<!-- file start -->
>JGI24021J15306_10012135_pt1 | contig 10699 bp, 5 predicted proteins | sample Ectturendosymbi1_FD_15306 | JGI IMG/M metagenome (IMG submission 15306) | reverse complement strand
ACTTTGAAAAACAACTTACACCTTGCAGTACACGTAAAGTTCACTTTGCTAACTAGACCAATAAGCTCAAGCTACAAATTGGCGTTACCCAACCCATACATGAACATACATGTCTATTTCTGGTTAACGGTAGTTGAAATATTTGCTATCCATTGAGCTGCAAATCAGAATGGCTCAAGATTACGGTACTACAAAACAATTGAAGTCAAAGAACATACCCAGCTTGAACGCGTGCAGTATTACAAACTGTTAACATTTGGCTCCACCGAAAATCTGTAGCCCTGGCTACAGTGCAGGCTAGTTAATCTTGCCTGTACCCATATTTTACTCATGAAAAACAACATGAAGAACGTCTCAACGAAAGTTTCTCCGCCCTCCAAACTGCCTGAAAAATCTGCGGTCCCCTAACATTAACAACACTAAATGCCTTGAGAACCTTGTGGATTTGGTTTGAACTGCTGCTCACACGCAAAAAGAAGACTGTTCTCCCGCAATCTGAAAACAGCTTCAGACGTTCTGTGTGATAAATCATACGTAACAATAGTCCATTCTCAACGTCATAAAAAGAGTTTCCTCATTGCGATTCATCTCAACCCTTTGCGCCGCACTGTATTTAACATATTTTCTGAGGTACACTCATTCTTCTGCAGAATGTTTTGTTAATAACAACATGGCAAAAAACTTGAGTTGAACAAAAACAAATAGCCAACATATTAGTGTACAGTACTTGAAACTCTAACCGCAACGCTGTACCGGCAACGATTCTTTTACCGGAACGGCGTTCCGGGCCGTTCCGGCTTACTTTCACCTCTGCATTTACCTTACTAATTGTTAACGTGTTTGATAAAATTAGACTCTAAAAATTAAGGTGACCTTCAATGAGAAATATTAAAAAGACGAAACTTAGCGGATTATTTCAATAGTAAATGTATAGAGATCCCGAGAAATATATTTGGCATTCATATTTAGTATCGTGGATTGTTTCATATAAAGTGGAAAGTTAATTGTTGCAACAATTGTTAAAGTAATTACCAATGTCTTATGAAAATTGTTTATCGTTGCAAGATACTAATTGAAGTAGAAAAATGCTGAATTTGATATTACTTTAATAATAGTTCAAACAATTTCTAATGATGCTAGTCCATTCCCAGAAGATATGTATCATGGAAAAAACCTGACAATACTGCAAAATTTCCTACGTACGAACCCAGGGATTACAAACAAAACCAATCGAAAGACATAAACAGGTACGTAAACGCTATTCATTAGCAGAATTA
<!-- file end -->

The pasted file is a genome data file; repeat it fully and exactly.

>JGI24021J15306_10012135_pt1 | contig 10699 bp, 5 predicted proteins | sample Ectturendosymbi1_FD_15306 | JGI IMG/M metagenome (IMG submission 15306) | reverse complement strand
ACTTTGAAAAACAACTTACACCTTGCAGTACACGTAAAGTTCACTTTGCTAACTAGACCAATAAGCTCAAGCTACAAATTGGCGTTACCCAACCCATACATGAACATACATGTCTATTTCTGGTTAACGGTAGTTGAAATATTTGCTATCCATTGAGCTGCAAATCAGAATGGCTCAAGATTACGGTACTACAAAACAATTGAAGTCAAAGAACATACCCAGCTTGAACGCGTGCAGTATTACAAACTGTTAACATTTGGCTCCACCGAAAATCTGTAGCCCTGGCTACAGTGCAGGCTAGTTAATCTTGCCTGTACCCATATTTTACTCATGAAAAACAACATGAAGAACGTCTCAACGAAAGTTTCTCCGCCCTCCAAACTGCCTGAAAAATCTGCGGTCCCCTAACATTAACAACACTAAATGCCTTGAGAACCTTGTGGATTTGGTTTGAACTGCTGCTCACACGCAAAAAGAAGACTGTTCTCCCGCAATCTGAAAACAGCTTCAGACGTTCTGTGTGATAAATCATACGTAACAATAGTCCATTCTCAACGTCATAAAAAGAGTTTCCTCATTGCGATTCATCTCAACCCTTTGCGCCGCACTGTATTTAACATATTTTCTGAGGTACACTCATTCTTCTGCAGAATGTTTTGTTAATAACAACATGGCAAAAAACTTGAGTTGAACAAAAACAAATAGCCAACATATTAGTGTACAGTACTTGAAACTCTAACCGCAACGCTGTACCGGCAACGATTCTTTTACCGGAACGGCGTTCCGGGCCGTTCCGGCTTACTTTCACCTCTGCATTTACCTTACTAATTGTTAACGTGTTTGATAAAATTAGACTCTAAAAATTAAGGTGACCTTCAATGAGAAATATTAAAAAGACGAAACTTAGCGGATTATTTCAATAGTAAATGTATAGAGATCCCGAGAAATATATTTGGCATTCATATTTAGTATCGTGGATTGTTTCATATAAAGTGGAAAGTTAATTGTTGCAACAATTGTTAAAGTAATTACCAATGTCTTATGAAAATTGTTTATCGTTGCAAGATACTAATTGAAGTAGAAAAATGCTGAATTTGATATTACTTTAATAATAGTTCAAACAATTTCTAATGATGCTAGTCCATTCCCAGAAGATATGTATCATGGAAAAAACCTGACAATACTGCAAAATTTCCTACGTACGAACCCAGGGATTACAAACAAAACCAATCGAAAGACATAAACAGGTACGTAAACGCTATTCATTAGCAGAATTA